He’s going to call on me. He’s going to call on me and I’ll probably puke. There are only twelve of us in this class - seven boys and five girls – so it won’t take too long before it’s my turn. I can picture Ian, the tutor, striding to my desk, his green eyes fixed on me. “Kiersten?” he’ll say. “You’re up. Let’s hear about you.” It’s so real, I almost stand up to present my work in progress.
Work in progress? I’ve made no progress on this so-called work. I have no idea how to start writing this. We were given the assignment - an autobiography – right before Christmas break and all month I’ve been putting it off. Now Ian’s expecting something. A draft perhaps, or at least a detailed outline. But I have nothing. Slumped in my seat, I look down at the scarred tabletop before me, letting my hair fall over my face like a veil. I squint through the curtain it makes, at the orange glow in the glare from the near-dead fluorescent tube that hums and buzzes above me, disrupting my chain of thought. I work knots out of my hair with my fingers as I struggle to think where to begin. I’ve been thinking about it a lot, and the more I think, the more certain I am my story began longer ago than I ever imagined.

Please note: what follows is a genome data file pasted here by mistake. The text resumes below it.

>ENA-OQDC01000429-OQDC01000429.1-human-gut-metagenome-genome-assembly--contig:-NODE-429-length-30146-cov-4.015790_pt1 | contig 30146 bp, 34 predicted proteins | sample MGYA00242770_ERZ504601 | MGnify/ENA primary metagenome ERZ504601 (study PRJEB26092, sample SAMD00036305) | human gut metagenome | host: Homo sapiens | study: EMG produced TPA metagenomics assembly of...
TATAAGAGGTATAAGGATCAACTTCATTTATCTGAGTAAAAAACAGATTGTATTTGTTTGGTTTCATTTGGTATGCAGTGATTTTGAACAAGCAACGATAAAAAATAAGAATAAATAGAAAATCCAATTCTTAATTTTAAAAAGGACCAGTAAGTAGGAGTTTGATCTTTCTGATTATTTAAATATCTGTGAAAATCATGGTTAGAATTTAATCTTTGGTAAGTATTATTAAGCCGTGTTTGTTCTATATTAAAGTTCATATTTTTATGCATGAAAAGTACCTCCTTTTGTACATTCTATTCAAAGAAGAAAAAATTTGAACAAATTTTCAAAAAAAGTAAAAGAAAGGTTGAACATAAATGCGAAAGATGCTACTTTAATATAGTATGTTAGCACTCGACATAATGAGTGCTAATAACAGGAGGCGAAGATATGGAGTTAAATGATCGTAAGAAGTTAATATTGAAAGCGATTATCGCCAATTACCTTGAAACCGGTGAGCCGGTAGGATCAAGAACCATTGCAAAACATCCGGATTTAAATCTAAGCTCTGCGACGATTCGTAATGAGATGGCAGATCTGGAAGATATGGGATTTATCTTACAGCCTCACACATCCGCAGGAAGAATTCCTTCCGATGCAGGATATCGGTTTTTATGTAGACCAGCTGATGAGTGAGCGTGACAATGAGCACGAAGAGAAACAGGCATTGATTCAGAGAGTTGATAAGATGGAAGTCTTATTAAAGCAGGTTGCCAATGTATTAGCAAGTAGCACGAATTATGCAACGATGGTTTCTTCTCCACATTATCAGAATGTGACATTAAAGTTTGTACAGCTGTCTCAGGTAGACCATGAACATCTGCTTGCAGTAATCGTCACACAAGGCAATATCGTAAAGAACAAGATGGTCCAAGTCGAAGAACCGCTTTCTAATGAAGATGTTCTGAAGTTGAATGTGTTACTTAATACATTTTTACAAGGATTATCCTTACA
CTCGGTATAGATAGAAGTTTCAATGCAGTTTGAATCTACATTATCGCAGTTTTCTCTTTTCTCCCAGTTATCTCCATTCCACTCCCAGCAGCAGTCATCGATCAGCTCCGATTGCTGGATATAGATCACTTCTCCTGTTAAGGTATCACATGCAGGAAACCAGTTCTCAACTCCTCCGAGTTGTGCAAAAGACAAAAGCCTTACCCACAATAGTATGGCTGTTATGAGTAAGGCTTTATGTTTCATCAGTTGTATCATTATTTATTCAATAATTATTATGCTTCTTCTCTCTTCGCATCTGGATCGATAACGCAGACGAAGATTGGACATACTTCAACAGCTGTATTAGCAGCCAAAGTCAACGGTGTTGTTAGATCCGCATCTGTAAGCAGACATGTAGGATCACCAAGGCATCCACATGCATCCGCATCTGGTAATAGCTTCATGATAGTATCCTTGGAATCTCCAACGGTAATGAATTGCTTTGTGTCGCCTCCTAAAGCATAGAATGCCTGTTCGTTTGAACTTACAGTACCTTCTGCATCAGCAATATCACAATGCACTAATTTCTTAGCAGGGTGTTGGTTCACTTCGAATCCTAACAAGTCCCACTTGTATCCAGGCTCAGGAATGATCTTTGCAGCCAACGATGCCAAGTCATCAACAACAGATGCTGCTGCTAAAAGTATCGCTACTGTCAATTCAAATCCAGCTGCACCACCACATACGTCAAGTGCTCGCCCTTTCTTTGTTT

I pray the class will end before Ian reaches me. I even pray for Alice Wilkins to be called on before me.